nep-mkt New Economics Papers
on Marketing
Issue of 2010‒05‒15
nine papers chosen by
Joao Carlos Correia Leitao
University of Beira Interior and Technical University of Lisbon

  1. Selling When Brand Image Matters By Stefan Bühler; Daniel Halbheer
  2. Marketing Social Responsibility By Sumitro Banerjee; Luc Wathieu
  3. Increasing Dominance - the Role of Advertising, Pricing and Product Design By Kretschmer, Tobias; Rösner, Mariana
  4. When Judgments and Preferences Fail to Conform: Research on Preference Reversals for Product Purchases By Holger Müller; Eike Benjamin Kroll; Bodo Vogt
  5. Implications of behavioral research for the use and regulation of consumer credit products By Gregory Elliehausen
  6. Minimum Price Guarantees In a Consumer Search Model By Maarten Janssen; Alexei Parakhonyak
  7. Social Preferences and Perceived Intentions. An experiment with Normally Developing and Autistic Spectrum Disorders Subjects By V.Pelligra; A.Isoni; R.Fadda; I.Doneddu
  8. Asymmetric Price Responses of Gasoline Stations: Evidence for Heterogeneity of Retailers By Riemer P. Faber
  9. Exploding offers and buy-now discounts By Armstrong, Mark; Zhou, Jidong

  1. By: Stefan Bühler; Daniel Halbheer
    Abstract: This paper studies profit-maximizing seller behavior when brand image affects consumer demand. We consider a seller facing a population of consumers with heterogeneous tastes regarding product quality and brand image. First, we analyze “active branding” by the seller through costly advertising. Our analysis shows that advertising, price and profits are all increasing in the average valuation of brand image in the population. Second, we examine the role of “passive branding” emanating from the population’s consumption of the product. We demonstrate that seller profits increase in the average degree of conformity in the opulation whereas the price remains unaffected.
    Keywords: Quality; brand image; advertising; conformity; exclusivity
    JEL: D42 L15 L21 M37
    Date: 2010–05
  2. By: Sumitro Banerjee (ESMT European School of Management and Technology); Luc Wathieu (ESMT European School of Management and Technology)
    Abstract: This paper analyzes the optimal strategy of a profit-maximizing firm in response to social responsibility concerns of consumers. We show that firms will address responsibility demands if consumers are sufficiently motivated and society provides minimal monitoring of false claims. We further show that there is an interaction between the firm’s basic positioning and the type of responsibility initiative it undertakes. A firm selling a low quality product commits to social responsibility in the form of good citizenship by investing in compliance with social norms valued by all consumers. In contrast, a firm selling a high quality product tends to contribute to social causes endorsed by its target customers. Under asymmetric information, when consumers cannot observe product quality, we find that a firm can signal its commitment to social responsibility by charging a higher price and by making exaggerated claims that would be too damaging if they were not largely true. Finally, in a vertically differentiated duopoly, we find that only one firm will take on social responsibility initiatives. Overall, these findings suggest that profit-driven competitive marketing strategies can fulfill social responsibility just as much as any other driver of consumer utility.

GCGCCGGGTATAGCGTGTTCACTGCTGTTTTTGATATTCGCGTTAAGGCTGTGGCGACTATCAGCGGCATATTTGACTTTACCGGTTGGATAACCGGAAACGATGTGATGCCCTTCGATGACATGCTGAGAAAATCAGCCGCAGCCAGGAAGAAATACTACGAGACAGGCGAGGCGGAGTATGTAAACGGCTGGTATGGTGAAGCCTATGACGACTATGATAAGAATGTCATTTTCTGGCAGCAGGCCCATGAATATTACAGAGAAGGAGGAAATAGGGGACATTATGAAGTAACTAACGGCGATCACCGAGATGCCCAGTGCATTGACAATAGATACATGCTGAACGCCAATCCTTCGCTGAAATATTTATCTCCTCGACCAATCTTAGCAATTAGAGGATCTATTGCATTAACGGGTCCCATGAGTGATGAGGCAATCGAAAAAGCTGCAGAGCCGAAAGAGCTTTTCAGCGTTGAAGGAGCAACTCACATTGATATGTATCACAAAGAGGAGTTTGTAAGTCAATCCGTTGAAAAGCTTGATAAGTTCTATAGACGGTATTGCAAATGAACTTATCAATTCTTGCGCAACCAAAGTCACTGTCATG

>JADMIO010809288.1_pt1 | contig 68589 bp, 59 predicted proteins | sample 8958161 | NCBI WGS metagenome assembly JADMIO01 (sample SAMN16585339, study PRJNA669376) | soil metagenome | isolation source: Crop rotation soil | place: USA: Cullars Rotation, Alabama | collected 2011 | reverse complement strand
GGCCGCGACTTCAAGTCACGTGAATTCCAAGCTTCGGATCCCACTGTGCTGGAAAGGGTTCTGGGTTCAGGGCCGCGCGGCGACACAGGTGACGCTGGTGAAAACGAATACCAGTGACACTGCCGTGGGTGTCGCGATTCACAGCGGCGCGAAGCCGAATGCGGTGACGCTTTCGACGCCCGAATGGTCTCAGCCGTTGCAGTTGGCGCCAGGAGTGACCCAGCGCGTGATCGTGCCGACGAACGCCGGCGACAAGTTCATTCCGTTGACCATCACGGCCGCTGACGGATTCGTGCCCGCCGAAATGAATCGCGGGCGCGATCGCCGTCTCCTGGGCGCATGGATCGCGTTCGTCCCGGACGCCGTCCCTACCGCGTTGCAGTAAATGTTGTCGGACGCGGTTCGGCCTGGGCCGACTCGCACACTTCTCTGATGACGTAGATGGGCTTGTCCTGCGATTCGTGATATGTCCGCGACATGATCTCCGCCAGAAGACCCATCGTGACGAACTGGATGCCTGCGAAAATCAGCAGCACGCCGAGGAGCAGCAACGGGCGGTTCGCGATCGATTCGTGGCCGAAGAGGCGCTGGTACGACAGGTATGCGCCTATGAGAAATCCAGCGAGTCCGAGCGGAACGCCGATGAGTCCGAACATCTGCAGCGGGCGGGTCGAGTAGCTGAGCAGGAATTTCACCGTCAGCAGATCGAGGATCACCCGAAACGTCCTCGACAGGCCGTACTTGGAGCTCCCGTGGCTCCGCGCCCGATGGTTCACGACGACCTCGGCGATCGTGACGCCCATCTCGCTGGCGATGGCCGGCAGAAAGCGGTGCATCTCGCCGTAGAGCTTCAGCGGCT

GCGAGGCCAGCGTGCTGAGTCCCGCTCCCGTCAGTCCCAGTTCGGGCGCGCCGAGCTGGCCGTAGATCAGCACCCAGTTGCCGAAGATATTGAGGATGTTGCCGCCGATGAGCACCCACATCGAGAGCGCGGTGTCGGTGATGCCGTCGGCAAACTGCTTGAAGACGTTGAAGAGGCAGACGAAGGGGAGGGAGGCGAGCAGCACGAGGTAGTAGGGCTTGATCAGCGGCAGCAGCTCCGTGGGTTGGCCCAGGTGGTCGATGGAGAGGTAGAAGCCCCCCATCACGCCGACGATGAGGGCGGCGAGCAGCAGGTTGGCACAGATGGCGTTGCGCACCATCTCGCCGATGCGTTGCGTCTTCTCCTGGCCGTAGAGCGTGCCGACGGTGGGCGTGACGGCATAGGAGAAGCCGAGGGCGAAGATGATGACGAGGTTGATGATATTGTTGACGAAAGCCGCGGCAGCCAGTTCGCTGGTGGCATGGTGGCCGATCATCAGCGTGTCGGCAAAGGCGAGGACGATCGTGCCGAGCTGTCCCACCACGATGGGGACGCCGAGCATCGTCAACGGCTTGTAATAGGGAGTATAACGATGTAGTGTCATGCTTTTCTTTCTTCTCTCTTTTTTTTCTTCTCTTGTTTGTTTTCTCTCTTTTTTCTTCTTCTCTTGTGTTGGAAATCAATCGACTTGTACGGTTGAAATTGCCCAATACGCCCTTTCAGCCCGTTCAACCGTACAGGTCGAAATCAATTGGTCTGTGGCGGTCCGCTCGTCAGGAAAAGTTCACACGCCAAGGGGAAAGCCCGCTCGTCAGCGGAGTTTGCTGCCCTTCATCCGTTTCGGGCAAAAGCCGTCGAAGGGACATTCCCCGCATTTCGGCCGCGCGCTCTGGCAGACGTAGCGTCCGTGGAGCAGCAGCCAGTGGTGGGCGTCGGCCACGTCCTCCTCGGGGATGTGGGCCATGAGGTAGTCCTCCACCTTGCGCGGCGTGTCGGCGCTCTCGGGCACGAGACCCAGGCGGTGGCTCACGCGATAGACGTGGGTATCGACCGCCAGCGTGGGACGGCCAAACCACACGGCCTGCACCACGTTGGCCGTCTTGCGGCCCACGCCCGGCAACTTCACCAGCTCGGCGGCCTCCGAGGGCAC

Keywords: corporate social responsibility, cause marketing, signaling games
    JEL: D42 D21 M3 M14
    Date: 2010–03–22
  3. By: Kretschmer, Tobias; Rösner, Mariana
    Abstract: Despite the empirical relevance of advertising strategies in concentrated markets, the economics literature is largely silent on the effect of persuasive advertising strategies on pricing, market structure and increasing (or decreasing) dominance. In a simple model of persuasive advertising and pricing with differentiated goods, we analyze the interdependencies between ex-ante asymmetries in consumer appeal, advertising and prices. Products with larger initial appeal to consumers will be advertised more heavily but priced at a higher level - that is, advertising and price discounts are strategic substitutes for products with asymmetric initial appeal. We find that the escalating effect of advertising dominates the moderating effect of pricing so that post-competition market shares are more asymmetric than pre-competition differences in consumer appeal. We further find that collusive advertising (but competitive pricing) generates the same market outcomes, and that network effects lead to even more extreme market outcomes, both directly and via the effect on advertising.
    Keywords: Increasing dominance; persuasive advertising; duopoly; network effects
    JEL: D21 L11 L13
    Date: 2010–05–01
  4. By: Holger Müller (Faculty of Economics and Management, Otto-von-Guericke University Magdeburg); Eike Benjamin Kroll (Faculty of Economics and Management, Otto-von-Guericke University Magdeburg); Bodo Vogt (Faculty of Economics and Management, Otto-von-Guericke University Magdeburg)